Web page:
Handsome Devil: Love and Kisses from the Underground

Handsome Devil
Love and Kisses from the Underground
RCA
2001-09-25

Perhaps it was a mere technical fault, or maybe a bad omen, but this debut album by Orange County natives Handsome Devil just would not work on my CD player when I first tried to review it. Whatever the reason, after switching equipment, it soon became clear that it wasn’t worth the effort anyway.

It also became clear that Jeremy Popoff is more suited to the role of guitarist and songwriter for the hugely successful post-punk band Lit than that of talent spotter and A&R guy, because if he signs any more bands quite as poor as this to his Dirty Martini label, then it won’t last very long at all.

Popoff has backed the band by calling them “real, honest, and about to inject a long needed shot in the arm to the current assembly line of safe, sterile, and one dimensional rock n roll.” But dumb lyrics, like “Eating Saki in Nagasaki / And watching hockey / In my jockeys / I’m a servant to technology / I’m a fuckin’ Samurai” in the utterly trite and totally misguided “Samurai”, have to be heard to be believed in order to make it clear that the band cannot be for real, and are definitely one dimensional. With songs like this, something tells me these guys aren’t going to be big in Japan.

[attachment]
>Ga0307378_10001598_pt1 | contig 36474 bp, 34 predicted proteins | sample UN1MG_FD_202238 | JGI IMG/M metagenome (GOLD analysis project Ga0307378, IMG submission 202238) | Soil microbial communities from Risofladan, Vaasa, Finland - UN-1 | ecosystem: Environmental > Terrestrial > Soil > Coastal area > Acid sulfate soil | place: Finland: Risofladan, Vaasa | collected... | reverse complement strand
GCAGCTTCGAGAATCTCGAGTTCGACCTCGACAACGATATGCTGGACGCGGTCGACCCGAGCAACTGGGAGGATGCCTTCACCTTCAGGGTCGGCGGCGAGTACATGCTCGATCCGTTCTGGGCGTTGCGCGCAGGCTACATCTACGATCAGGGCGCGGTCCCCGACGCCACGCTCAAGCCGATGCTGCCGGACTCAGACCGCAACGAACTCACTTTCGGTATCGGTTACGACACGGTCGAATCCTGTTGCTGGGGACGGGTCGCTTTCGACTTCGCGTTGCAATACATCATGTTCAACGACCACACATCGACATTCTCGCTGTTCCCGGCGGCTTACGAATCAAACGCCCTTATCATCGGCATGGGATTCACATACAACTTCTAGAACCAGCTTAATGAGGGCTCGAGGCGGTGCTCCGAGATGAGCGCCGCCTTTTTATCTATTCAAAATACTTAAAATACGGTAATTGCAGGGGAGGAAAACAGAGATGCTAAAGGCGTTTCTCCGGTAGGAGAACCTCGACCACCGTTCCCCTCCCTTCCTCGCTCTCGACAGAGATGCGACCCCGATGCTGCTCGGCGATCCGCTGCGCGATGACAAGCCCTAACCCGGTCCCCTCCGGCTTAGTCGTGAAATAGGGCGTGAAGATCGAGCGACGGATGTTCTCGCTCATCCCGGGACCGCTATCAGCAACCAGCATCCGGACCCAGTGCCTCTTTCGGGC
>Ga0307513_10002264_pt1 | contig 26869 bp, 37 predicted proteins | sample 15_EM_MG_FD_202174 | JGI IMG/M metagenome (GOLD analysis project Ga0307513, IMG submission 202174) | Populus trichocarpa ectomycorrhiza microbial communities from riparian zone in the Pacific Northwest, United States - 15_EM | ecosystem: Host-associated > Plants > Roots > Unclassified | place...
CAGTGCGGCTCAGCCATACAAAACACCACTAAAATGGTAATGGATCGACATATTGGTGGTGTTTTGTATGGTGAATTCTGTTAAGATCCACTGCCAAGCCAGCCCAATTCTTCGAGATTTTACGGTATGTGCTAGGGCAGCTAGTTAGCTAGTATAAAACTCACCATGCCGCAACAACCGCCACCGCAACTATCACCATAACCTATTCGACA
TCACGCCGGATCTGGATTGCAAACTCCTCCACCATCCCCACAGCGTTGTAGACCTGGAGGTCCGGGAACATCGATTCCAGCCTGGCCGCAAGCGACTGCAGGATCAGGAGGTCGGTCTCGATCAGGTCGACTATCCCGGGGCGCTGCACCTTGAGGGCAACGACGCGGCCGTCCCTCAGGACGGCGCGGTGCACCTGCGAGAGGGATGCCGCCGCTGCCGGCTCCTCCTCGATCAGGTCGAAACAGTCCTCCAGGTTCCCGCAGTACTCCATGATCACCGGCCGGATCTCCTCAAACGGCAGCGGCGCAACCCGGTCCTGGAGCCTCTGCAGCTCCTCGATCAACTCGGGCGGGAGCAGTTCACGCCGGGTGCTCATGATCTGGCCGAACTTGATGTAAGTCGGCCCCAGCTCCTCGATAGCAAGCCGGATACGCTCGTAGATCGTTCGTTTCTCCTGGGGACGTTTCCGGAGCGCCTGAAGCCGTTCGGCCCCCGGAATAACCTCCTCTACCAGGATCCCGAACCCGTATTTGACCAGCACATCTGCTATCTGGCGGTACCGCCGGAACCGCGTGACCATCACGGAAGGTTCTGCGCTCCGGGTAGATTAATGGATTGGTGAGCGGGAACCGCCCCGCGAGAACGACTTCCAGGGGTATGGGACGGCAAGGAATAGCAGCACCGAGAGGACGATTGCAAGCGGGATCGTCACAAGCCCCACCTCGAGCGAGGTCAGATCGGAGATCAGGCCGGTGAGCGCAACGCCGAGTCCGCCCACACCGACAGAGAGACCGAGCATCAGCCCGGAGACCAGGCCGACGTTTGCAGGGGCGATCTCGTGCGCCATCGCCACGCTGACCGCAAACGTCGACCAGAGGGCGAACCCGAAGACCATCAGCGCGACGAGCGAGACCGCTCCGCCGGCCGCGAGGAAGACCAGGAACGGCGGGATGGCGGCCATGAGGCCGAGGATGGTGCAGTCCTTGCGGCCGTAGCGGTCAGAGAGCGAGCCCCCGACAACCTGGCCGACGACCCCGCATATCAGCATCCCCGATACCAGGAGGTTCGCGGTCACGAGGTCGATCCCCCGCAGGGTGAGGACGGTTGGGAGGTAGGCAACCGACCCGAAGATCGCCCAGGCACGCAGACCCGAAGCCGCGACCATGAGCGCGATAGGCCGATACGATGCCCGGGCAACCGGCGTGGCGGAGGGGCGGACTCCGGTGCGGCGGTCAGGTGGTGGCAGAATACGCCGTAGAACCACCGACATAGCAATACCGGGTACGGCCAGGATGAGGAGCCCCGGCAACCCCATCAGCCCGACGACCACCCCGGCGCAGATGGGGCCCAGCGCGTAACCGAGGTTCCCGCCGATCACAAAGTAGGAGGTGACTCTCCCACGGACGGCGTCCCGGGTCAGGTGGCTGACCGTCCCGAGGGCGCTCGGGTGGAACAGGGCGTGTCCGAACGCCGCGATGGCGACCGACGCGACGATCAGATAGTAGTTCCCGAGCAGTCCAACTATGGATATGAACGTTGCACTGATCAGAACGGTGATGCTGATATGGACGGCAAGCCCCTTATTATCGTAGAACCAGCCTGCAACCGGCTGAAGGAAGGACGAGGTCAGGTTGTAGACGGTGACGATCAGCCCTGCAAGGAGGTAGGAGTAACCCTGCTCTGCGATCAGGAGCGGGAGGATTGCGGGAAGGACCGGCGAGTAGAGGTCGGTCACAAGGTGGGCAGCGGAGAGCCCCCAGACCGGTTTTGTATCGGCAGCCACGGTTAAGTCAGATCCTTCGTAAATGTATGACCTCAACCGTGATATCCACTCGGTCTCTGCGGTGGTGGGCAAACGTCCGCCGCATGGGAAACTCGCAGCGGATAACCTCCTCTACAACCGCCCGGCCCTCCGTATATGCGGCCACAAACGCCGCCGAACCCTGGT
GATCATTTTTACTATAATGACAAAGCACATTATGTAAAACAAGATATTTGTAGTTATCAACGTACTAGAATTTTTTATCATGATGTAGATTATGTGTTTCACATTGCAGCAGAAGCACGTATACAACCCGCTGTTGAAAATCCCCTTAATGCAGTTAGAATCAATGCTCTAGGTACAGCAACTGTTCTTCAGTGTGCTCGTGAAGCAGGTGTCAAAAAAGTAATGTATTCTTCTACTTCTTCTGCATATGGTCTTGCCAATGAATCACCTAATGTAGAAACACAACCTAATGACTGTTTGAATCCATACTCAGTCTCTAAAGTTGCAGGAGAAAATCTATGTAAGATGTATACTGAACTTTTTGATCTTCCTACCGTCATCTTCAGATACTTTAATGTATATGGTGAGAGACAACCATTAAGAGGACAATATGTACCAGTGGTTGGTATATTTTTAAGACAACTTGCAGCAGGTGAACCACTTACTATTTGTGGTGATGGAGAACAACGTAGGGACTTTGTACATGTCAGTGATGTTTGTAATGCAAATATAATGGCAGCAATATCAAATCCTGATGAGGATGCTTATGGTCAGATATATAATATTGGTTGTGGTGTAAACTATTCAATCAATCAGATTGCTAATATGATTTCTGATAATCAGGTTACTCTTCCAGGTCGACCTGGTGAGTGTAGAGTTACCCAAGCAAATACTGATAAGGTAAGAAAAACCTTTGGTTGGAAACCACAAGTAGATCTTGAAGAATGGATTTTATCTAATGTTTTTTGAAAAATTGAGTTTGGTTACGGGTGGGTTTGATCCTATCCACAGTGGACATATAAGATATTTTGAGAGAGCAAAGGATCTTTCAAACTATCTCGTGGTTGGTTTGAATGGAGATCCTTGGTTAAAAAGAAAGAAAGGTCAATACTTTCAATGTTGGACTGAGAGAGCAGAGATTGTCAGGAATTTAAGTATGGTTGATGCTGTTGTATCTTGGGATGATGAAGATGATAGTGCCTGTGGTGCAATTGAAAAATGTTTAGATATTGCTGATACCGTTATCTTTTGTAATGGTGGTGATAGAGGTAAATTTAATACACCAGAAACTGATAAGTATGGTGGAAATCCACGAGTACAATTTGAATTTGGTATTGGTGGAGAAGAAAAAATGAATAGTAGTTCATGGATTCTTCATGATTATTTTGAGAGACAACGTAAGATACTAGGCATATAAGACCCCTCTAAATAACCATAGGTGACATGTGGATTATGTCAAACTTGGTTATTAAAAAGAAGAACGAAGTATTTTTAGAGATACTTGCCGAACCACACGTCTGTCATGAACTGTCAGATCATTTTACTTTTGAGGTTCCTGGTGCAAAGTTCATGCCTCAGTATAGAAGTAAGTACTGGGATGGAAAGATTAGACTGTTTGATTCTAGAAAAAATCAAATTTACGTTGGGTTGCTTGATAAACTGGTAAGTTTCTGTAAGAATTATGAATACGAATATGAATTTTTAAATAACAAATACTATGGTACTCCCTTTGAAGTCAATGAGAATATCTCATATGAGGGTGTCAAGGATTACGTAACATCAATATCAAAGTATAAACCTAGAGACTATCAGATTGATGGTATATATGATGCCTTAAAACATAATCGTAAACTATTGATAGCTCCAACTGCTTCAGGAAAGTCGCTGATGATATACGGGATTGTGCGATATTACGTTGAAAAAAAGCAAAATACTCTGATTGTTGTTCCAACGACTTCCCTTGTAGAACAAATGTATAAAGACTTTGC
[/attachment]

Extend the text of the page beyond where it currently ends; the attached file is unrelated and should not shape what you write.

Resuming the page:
OK, OK, the band are quite obviously aiming for the same teen territory as bands like Blink 182, but Handsome Devil fail where other bands of their ilk succeed because, for all Blink 182’s goofing around and juvenile image, at least songs like “All the Small Things” and “Rock Show” stick. The sad thing is, there aren’t enough good songs on Love and Kisses from the Underground to comprise an EP, let alone a full-length album.

Only the punchy, attitude-filled “Back Into Action” and the sassy, melodic “Everything” are worthwhile moments. The remainder of the album is filled with repetitive, dumb and distinctly average songs like “Sorry Charlie”, “Hard Living Clean” and the annoying “Tonight”, which make its 35 minutes duration seem like an absolute eternity.

The disc’s first single, “Makin’ Money”, is a tragic attempt to cash in on the recent rap-rock fad that has engulfed the rock scene, and again demonstrates some more sixth-grade standard lyrics, together with an ill-advised gang-chorus of “Ha Ha Ha”. Furthermore, how the band managed to rope Butch Walker of the sadly departed Marvelous 3 into singing backing vocals here is beyond comprehension.

The only reason to celebrate the release of Love and Kisses from the Underground is that if Handsome Devil has managed to get this far, then it surely means far superior unsigned bands in this genre, such as 40 Ft Ringo, will achieve the success they deserve in 2002. Well, their CD works on my stereo anyway, and, on this evidence, that’s not such a bad sign.

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